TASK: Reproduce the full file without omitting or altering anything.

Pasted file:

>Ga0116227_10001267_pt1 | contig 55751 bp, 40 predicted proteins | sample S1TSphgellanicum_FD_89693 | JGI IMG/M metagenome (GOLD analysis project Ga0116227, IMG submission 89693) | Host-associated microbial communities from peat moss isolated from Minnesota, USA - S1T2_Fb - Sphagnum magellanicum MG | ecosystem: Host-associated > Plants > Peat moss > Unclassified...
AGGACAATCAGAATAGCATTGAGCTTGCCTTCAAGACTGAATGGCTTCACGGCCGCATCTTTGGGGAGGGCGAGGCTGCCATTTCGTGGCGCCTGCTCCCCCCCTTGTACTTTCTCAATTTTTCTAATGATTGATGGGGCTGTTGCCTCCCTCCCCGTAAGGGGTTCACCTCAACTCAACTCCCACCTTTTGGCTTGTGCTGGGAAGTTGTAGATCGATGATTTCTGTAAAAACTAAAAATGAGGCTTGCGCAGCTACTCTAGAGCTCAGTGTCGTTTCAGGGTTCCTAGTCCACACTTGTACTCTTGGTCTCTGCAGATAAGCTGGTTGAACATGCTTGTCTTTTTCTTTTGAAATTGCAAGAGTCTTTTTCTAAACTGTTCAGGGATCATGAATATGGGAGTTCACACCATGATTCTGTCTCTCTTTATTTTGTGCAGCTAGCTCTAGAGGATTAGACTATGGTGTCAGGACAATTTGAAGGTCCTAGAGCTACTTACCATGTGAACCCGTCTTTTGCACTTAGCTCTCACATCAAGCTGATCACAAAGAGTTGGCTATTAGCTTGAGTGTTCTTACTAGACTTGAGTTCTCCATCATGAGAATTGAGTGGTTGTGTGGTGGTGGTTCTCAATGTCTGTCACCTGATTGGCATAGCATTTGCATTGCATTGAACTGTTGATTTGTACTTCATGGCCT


>Ga0116227_10001267_pt1 | contig 55751 bp, 40 predicted proteins | sample S1TSphgellanicum_FD_89693 | JGI IMG/M metagenome (GOLD analysis project Ga0116227, IMG submission 89693) | Host-associated microbial communities from peat moss isolated from Minnesota, USA - S1T2_Fb - Sphagnum magellanicum MG | ecosystem: Host-associated > Plants > Peat moss > Unclassified...
AGGACAATCAGAATAGCATTGAGCTTGCCTTCAAGACTGAATGGCTTCACGGCCGCATCTTTGGGGAGGGCGAGGCTGCCATTTCGTGGCGCCTGCTCCCCCCCTTGTACTTTCTCAATTTTTCTAATGATTGATGGGGCTGTTGCCTCCCTCCCCGTAAGGGGTTCACCTCAACTCAACTCCCACCTTTTGGCTTGTGCTGGGAAGTTGTAGATCGATGATTTCTGTAAAAACTAAAAATGAGGCTTGCGCAGCTACTCTAGAGCTCAGTGTCGTTTCAGGGTTCCTAGTCCACACTTGTACTCTTGGTCTCTGCAGATAAGCTGGTTGAACATGCTTGTCTTTTTCTTTTGAAATTGCAAGAGTCTTTTTCTAAACTGTTCAGGGATCATGAATATGGGAGTTCACACCATGATTCTGTCTCTCTTTATTTTGTGCAGCTAGCTCTAGAGGATTAGACTATGGTGTCAGGACAATTTGAAGGTCCTAGAGCTACTTACCATGTGAACCCGTCTTTTGCACTTAGCTCTCACATCAAGCTGATCACAAAGAGTTGGCTATTAGCTTGAGTGTTCTTACTAGACTTGAGTTCTCCATCATGAGAATTGAGTGGTTGTGTGGTGGTGGTTCTCAATGTCTGTCACCTGATTGGCATAGCATTTGCATTGCATTGAACTGTTGATTTGTACTTCATGGCCT